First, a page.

Pain medicine is a growing field, he said, pointing out that both West Penn's pain medicine program and Pitt's department of anesthesiology now have pain medicine fellowships, multidisciplinary programs open to doctors who have completed their residencies and want to focus on treating pain.
Greater understanding of pain has also resulted in an arsenal of newer treatments, many of which are becoming available in our area. These treatments include those based on traditional methods such as drugs and surgery and also less traditional ones, such as acupuncture, meditation and yoga.
Psychological counseling has also become an important part of treating chronic pain, allowing patients to cope with negative feelings and restrictions and stick with treatment regimens.
Pain treatment usually begins with over-the-counter medications, such as acetaminophen (for example, Tylenol) and ibuprofen (Advil, Motrin).
If these don't control the pain, a doctor may prescribe anticonvulsants, such as Lyrica and Neurontin. It's not known how these drugs, usually prescribed for seizure disorders, relieve chronic pain, but they can be especially helpful with pain originating in the nerves, like that from shingles.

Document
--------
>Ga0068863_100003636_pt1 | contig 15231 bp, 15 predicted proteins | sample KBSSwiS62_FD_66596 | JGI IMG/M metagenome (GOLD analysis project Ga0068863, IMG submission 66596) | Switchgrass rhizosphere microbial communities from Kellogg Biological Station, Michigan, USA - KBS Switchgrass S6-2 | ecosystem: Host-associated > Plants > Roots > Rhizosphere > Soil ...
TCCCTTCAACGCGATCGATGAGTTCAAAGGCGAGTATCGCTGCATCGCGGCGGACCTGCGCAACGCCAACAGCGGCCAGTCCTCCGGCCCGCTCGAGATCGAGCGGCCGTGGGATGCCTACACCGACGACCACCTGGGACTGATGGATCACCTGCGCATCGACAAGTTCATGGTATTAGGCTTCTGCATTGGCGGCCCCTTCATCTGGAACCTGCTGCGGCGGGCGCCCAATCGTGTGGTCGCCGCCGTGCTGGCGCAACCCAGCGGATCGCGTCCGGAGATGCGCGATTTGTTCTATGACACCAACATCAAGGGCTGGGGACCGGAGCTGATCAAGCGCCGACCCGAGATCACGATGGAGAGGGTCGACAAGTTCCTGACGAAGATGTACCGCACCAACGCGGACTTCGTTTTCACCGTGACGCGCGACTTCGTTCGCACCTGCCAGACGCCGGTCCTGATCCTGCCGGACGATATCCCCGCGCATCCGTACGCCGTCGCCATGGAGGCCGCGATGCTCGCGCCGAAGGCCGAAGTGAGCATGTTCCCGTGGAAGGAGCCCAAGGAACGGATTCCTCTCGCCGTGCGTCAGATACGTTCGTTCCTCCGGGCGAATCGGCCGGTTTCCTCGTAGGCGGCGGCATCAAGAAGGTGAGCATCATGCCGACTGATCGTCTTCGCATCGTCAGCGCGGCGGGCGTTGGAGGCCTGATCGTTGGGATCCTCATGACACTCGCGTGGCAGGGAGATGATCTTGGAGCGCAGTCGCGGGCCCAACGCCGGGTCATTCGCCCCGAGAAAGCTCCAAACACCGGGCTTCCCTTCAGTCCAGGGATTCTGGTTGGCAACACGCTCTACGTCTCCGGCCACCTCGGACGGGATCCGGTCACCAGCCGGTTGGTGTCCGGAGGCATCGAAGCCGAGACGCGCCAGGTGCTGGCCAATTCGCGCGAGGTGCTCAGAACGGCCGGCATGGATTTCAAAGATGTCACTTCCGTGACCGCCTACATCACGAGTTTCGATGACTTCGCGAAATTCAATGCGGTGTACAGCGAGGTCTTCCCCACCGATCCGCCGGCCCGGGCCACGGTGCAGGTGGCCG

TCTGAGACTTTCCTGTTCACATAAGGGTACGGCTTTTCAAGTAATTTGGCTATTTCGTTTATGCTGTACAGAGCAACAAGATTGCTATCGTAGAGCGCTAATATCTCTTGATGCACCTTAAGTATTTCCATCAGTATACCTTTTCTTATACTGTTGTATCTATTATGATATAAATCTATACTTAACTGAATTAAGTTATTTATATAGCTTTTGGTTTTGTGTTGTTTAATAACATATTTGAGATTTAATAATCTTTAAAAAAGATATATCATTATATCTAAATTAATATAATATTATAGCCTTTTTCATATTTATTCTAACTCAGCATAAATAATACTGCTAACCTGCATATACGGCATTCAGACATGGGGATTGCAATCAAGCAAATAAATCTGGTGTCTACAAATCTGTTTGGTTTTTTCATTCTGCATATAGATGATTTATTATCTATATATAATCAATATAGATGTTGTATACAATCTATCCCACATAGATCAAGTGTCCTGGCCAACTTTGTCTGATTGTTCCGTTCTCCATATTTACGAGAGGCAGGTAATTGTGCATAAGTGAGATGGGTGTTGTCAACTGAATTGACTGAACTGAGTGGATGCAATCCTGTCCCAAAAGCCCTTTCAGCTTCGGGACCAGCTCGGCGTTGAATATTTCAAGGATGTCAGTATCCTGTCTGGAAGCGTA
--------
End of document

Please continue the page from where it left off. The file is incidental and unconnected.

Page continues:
A greater understanding of how neurotransmitters, the chemicals that convey messages between nerves, work to cause pain has led to a new class of drugs: antidepressants, usually at lower doses than those used to treat depression. Drugs approved for this use include Elavil and Cymbalta.
For even more serious pain, there are opiate-based narcotics, such as codeine, oxycodone and fentanyl. These are highly effective against severe, chronic pain, but they can be addictive, tend to become less effective over time and have unpleasant side effects such as severe drowsiness and constipation.
Drug manufacturers have tried to combat these disadvantages by inventing synthetic opiates and altering the drugs' delivery system. Dr. Kabazie said the FDA recently approved a skin patch sold as Butrans that delivers buprenorphine, a partly synthetic opioid, over a period of seven days. The patch allows for more constant, lower levels of medication that work even for patients who have developed a tolerance for other drugs.
But narcotics remain problematic. "These are important tools for treating pain," Dr. Cope said. "But these drugs are like selling guns. They are a controlled substance."
Prescription drugs are now a leading cause of death in the United States, she pointed out. By 2006, overdoses of opiate pain medication were already the cause of more deaths than cocaine and heroin combined, and those numbers continue to climb.